Question: This has been a year of extreme weather events from January with temperatures in the 60s, a late February snowstorm, a March freeze with temps in the teens, an April frost, 90 degrees in May and a few summer thunderstorms with hail. It seems odd to say this, but my vegetable garden and apple and pear trees look pretty good. How is this possible?
Answer: What you describe is a wild weather year in Douglas County, but the impact of this type of season can be very damaging to some plants or locations and leave others untouched.
Since I cover a lot of ground looking at farm fields and talking with Master Gardeners on the job with OSU Extension, I would like to share a few thoughts on how to prepare your gardens for unpredictable weather that might help you in the years ahead.
This past winter started with some very mild and dry conditions that allowed the air temperature to climb into the 60s, which also kept the soil warmer than usual. To protect your fruit and flowering trees from budding out too early it is important to choose varieties that have a long chill requirement before they will break dormancy. This will keep them dormant until April in most years, missing nasty winter weather.
It will also help to plant your flowering or fruit trees where they do not have a southerly slope or exposure but instead on a northwest or north slope. This will keep the ground cooler and the trees dormant longer since the sunlight will not strike that soil directly in winter.
If your fruit or flowering trees are already established in your landscape on a southerly slope, you can mulch the soil around the trees to protect them from the harsh cold in winter, and the mulch will also keep the soil cooler in spring, slowing down bud break and early shoot growth. If winter arrives late like this past February and early March, your trees will most likely be dormant and not actively growing if they are on a northwestern or northerly slope.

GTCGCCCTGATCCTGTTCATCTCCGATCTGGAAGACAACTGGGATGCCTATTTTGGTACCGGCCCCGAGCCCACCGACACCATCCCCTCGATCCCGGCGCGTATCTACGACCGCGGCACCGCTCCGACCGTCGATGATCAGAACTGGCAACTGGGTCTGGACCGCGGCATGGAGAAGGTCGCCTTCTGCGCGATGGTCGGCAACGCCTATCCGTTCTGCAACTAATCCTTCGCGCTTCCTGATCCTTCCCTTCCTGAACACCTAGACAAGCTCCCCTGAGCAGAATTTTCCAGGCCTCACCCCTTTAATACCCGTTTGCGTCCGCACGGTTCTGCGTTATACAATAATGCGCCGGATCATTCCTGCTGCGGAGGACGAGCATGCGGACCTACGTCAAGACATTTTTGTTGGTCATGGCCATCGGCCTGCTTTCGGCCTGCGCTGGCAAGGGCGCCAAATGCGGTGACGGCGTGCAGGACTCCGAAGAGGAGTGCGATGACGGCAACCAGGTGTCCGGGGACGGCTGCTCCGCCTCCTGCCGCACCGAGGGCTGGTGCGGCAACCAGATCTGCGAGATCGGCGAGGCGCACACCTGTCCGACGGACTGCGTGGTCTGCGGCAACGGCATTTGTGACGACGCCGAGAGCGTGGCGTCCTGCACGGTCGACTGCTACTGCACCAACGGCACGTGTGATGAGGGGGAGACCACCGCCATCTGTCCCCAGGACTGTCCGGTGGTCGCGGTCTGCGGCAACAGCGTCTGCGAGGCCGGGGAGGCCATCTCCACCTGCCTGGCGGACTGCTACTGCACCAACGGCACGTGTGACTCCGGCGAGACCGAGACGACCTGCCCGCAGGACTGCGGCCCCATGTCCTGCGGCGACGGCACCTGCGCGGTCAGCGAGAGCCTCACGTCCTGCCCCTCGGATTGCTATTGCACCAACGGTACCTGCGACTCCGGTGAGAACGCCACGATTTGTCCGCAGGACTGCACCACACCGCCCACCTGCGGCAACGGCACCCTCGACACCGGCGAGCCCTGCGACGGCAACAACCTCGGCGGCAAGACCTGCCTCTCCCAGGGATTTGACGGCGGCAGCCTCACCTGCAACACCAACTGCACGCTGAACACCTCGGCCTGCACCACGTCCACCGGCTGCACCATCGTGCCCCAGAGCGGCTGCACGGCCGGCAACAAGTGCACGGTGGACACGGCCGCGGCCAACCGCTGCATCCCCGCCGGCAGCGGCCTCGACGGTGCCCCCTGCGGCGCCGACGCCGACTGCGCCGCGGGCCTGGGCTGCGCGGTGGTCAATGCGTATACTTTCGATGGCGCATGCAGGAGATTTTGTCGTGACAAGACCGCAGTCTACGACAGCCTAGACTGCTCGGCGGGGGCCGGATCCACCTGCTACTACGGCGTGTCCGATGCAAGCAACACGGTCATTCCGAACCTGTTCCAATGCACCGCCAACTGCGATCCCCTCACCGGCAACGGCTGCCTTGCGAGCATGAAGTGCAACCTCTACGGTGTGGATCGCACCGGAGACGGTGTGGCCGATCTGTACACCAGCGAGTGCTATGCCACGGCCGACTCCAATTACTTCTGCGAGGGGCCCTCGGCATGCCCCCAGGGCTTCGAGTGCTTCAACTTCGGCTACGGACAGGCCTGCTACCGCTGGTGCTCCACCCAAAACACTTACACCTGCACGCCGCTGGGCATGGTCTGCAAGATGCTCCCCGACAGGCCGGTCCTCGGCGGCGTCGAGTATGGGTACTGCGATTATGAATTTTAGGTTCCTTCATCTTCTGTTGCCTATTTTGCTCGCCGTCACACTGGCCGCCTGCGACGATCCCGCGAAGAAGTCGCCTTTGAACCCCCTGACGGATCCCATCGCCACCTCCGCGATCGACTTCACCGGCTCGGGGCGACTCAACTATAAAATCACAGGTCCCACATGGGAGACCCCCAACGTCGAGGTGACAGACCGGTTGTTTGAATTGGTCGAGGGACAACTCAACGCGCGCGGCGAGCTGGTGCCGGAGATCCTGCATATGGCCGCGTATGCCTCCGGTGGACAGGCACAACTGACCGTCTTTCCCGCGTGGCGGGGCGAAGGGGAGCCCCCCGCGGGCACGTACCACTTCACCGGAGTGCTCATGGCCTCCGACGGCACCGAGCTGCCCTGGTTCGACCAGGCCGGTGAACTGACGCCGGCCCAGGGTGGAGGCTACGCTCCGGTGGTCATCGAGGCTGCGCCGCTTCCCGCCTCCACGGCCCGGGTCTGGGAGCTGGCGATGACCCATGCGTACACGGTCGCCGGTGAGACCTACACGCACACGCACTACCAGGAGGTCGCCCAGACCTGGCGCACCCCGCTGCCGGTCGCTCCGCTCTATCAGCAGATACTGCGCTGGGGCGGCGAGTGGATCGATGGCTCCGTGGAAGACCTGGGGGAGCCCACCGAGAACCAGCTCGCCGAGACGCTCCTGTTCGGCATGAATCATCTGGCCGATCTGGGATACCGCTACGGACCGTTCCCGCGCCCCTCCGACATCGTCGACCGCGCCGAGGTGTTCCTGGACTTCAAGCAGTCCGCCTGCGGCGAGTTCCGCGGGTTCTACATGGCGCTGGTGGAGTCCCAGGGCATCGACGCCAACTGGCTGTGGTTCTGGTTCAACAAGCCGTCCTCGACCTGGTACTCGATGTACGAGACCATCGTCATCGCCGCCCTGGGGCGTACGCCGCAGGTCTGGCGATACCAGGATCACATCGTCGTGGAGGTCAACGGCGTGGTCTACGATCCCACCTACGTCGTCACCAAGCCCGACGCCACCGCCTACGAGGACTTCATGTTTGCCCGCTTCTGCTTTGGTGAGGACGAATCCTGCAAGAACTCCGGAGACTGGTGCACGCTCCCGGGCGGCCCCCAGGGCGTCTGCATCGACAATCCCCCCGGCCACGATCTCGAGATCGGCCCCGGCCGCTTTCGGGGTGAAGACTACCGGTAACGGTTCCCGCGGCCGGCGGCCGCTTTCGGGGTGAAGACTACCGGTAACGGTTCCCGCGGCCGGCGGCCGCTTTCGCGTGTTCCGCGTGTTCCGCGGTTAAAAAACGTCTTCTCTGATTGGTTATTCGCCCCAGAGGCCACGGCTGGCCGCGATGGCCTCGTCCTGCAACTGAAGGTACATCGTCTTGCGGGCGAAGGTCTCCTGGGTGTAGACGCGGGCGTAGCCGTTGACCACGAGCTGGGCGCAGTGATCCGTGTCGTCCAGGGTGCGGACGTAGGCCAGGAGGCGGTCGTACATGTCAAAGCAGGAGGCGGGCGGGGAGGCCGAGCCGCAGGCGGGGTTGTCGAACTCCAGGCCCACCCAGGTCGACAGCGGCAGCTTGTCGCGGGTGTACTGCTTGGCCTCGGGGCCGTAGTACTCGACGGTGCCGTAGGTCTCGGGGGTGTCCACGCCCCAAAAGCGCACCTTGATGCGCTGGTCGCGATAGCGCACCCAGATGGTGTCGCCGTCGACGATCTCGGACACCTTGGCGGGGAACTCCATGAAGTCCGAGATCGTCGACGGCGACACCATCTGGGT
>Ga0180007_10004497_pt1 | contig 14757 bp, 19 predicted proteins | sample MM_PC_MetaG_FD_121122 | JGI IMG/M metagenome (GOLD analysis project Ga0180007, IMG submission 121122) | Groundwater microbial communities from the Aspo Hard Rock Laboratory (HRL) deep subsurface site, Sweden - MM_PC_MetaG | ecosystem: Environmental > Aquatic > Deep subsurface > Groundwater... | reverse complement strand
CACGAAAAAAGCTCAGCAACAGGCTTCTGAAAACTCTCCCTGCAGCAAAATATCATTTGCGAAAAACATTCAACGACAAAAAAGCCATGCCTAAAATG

The heavy snowfall we experienced this year in late February actually insulated the tree roots from a freeze but allowed the air temperature to go dramatically lower. This was devastating to early season flower buds on trees that had de-hardened and were coming out of dormancy. Choosing cold-hardy varieties of trees and shrubs can protect your future plantings.
In response to your question about why your fruit trees still looked good, I am guessing that your fruit trees must have still been dormant and not actively growing in February and March and that the April frost was pretty light in your area and caused no damage.
This is why growing tree fruit crops like apples and pears are more rewarding in our climate. Those species have a longer chill requirement and stay dormant longer than peaches, plums, cherries, and apricots, which typically blooms earlier, especially after a warm January.
Nature had an interesting way of compensating for a tough winter and spring season for those of us in Douglas County. It provided heavy rains in April to charge our soils for the growing season, and we warmed up quickly in May into the 90s, spurring new plant growth. That is why many of our damaged plants are doing their best to make new growth. That early warm weather also brought soil temperatures up into the 70s quickly and gave our vegetable gardens a great start.
Keep in mind that the winter weather is important for soil moisture recharge, but creating great soil is what makes a great vegetable garden. So our weird winter weather is mostly irrelevant to the success of your summer annuals, both food and flower crops.
Since May, the daytime high temperatures have been consistently in the 80s which is about perfect for both people and their gardens. We seem to be headed for the nicest summer weather since 2012.
By the way, in my opinion, that was the finest wine grape summer growing season in our area of the past 20 years. We may be headed for another amazing vintage.